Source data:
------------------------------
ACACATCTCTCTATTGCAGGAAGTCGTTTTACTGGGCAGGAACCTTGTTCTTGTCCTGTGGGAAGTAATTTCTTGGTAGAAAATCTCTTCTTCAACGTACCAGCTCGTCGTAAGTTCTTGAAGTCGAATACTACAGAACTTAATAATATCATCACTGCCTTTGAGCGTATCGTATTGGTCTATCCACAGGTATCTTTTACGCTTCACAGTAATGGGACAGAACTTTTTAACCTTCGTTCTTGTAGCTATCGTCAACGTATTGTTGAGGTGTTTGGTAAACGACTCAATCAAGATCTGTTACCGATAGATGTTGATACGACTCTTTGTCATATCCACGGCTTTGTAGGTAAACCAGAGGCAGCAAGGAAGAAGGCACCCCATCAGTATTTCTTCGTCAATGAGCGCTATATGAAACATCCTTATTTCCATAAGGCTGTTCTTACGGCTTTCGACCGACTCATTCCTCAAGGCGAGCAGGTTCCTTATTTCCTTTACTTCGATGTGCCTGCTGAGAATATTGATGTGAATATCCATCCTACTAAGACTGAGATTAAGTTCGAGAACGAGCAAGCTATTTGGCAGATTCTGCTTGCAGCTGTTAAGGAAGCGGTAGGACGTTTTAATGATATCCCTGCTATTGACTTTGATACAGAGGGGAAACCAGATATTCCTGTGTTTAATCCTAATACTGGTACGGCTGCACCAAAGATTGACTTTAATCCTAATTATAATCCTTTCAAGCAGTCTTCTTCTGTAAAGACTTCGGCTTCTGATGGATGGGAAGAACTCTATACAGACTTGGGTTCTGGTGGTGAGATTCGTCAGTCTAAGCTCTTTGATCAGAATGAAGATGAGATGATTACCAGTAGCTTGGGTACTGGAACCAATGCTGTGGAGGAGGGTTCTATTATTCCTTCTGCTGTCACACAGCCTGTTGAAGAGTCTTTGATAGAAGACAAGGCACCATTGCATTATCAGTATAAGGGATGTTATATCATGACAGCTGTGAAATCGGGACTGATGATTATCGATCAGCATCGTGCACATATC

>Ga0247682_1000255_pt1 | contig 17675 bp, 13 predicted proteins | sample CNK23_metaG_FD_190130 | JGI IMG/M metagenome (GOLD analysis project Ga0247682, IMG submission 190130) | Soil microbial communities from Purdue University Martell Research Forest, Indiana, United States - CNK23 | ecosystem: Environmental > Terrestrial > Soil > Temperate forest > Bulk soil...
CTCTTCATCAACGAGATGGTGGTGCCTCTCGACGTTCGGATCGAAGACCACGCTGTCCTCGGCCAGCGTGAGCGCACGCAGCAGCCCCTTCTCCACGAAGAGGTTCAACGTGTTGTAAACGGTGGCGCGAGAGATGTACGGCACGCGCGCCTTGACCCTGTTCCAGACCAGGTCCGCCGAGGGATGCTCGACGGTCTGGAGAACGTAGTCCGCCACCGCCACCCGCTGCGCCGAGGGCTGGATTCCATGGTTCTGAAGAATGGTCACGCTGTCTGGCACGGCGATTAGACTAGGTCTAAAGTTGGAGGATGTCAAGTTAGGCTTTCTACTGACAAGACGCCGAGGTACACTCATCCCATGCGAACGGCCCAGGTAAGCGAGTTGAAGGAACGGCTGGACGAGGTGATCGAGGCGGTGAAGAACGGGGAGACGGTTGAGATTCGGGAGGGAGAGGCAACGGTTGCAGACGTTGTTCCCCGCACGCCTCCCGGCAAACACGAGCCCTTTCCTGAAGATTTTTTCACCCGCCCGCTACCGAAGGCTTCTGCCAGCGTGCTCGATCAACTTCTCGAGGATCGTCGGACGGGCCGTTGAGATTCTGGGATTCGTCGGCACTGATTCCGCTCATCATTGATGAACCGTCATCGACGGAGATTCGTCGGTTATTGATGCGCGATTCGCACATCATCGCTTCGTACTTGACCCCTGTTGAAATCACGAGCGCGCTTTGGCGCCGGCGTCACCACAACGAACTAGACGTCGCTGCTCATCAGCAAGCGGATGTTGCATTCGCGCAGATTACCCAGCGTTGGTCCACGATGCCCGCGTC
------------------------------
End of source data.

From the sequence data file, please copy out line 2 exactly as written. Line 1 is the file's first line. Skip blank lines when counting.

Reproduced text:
>Ga0247682_1000255_pt1 | contig 17675 bp, 13 predicted proteins | sample CNK23_metaG_FD_190130 | JGI IMG/M metagenome (GOLD analysis project Ga0247682, IMG submission 190130) | Soil microbial communities from Purdue University Martell Research Forest, Indiana, United States - CNK23 | ecosystem: Environmental > Terrestrial > Soil > Temperate forest > Bulk soil...